Ireland are unlikely to have many better chances of claiming the prized scalp of New Zealand than when the two sides meet at Croke Park in Brian O'Driscoll's 50th Test as captain.
Irish hopes high of ending All Blacks streak
Ireland are unlikely to have many better chances of claiming the prized scalp of New Zealand than when the two sides meet today at Croke Park in Brian O'Driscoll's 50th Test as captain. That is the view of the former Australia coach, Eddie Jones, who masterminded the Wallabies' triumph over the All Blacks in the semi-final of the 2003 World Cup. Since last year's World Cup in France, the All Blacks have suffered an exodus of their top stars to the cash-rich leagues of the northern hemisphere.
As a consequence, Jones feels that Richie McCaw's Kiwi side are there for the taking as they begin their European tour, and Ireland who have never beaten then All Blacks in 21 previous games have a decent shot at winning. "They have got the experience to win a Grand Slam but this is the first time they have got weaknesses in their squad," said Jones, who is now in charge of the English side Saracens.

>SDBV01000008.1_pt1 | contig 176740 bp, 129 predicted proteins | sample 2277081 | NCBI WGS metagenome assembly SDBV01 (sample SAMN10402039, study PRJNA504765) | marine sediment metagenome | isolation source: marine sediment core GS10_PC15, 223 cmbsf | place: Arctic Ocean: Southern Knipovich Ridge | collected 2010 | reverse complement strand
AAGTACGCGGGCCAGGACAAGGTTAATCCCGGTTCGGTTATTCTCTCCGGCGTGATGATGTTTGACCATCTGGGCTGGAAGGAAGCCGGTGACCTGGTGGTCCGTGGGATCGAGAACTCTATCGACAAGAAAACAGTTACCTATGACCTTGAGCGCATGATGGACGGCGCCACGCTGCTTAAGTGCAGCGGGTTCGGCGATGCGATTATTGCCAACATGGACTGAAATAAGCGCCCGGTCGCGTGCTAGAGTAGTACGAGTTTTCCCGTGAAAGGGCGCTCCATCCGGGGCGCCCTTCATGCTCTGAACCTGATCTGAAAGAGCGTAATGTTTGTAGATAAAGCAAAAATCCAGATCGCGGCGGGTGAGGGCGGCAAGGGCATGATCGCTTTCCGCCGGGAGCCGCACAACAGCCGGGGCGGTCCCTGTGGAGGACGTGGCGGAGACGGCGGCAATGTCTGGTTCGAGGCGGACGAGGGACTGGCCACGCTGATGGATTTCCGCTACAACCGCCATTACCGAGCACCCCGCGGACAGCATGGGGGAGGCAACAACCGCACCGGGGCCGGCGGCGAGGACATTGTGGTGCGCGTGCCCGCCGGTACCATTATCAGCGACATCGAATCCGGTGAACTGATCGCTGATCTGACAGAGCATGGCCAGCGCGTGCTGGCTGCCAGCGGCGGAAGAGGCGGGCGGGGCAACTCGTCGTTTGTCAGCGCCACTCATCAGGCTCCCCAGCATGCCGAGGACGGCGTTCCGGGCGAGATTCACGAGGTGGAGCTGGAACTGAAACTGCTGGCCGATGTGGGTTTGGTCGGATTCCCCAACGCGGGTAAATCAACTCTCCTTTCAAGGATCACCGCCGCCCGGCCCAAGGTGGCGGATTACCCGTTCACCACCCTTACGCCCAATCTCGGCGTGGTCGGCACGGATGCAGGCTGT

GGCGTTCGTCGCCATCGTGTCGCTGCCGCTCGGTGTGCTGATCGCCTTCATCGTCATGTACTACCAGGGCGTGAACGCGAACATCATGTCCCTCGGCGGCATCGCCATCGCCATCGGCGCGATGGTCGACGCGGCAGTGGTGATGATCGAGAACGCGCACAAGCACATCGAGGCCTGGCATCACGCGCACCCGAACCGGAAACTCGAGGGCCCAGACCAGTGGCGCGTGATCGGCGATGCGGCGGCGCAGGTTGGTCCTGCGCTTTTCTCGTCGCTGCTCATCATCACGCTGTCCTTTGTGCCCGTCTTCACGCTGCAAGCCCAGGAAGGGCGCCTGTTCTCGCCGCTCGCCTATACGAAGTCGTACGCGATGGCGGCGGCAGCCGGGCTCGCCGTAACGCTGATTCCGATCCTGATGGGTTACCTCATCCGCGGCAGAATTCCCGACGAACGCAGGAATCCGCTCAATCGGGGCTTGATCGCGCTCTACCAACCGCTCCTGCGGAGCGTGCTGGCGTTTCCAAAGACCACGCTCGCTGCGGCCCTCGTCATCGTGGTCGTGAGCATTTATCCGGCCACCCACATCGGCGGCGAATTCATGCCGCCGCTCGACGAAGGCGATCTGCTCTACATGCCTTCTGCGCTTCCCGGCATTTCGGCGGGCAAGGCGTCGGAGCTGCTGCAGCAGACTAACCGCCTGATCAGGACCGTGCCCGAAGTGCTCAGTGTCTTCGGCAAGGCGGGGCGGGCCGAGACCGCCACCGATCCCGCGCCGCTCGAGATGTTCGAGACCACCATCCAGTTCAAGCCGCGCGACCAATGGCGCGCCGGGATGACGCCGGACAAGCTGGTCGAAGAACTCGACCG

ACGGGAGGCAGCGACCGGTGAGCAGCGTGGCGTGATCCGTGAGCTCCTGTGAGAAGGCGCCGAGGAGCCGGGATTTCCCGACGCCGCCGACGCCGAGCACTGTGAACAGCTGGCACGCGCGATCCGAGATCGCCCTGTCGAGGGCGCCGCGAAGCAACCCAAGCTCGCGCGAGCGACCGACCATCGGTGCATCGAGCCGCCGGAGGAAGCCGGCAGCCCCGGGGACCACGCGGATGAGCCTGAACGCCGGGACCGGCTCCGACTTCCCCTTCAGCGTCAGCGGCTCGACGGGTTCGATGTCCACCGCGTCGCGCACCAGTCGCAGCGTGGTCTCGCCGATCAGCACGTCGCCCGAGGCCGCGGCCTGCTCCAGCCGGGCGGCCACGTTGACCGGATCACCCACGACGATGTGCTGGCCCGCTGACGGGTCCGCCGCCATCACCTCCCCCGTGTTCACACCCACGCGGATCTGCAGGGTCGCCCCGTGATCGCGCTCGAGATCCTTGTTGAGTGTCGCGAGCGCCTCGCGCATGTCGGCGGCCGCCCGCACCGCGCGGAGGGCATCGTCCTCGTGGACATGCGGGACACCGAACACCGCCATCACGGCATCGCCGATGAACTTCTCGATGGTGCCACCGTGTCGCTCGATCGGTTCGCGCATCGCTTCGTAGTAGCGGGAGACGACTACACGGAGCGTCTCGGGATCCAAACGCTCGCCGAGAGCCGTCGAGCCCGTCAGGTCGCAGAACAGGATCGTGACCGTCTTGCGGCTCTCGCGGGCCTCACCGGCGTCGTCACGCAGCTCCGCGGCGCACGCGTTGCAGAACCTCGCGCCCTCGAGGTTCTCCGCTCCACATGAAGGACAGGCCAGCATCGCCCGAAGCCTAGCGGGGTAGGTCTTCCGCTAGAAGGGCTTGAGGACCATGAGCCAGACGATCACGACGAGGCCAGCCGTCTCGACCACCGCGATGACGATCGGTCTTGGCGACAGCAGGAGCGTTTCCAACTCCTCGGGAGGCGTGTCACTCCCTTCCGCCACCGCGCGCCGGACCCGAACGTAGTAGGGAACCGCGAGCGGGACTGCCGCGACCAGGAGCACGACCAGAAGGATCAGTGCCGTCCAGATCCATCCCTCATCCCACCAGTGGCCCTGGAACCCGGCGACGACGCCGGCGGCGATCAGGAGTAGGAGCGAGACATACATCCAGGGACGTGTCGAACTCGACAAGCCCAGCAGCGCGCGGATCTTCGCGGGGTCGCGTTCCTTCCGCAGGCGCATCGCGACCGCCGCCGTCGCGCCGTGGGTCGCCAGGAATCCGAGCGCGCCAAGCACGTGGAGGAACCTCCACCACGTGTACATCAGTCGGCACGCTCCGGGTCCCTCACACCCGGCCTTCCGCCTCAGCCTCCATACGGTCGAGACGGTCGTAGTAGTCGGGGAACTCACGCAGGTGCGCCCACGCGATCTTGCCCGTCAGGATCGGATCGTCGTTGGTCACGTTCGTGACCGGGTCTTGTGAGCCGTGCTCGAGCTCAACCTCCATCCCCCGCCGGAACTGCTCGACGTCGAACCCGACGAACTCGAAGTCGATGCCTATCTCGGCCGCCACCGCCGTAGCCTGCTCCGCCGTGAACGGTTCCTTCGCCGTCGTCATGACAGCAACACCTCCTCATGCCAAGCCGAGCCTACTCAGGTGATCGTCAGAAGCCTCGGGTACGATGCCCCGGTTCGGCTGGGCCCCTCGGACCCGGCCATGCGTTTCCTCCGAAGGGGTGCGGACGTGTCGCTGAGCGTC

"They have not got the quality they used to have and they could be as susceptible as they have been for some time." Meanwhile, Scotland could feel a backlash from South African winger Bryan Habana in their encounter at Murrayfield this afternoon. Habana, who was named the IRB World Player of the Year last term, was accused of "resting on his laurels" by the ex-Australia winger David Campese this week. Habana was the star of the Springboks' World Cup triumph last year, but has touched down just once in his last eight Test matches.
The Scots will need to improve markedly on their performance in losing to the All Blacks last week if they are to topple the Boks. email@example.com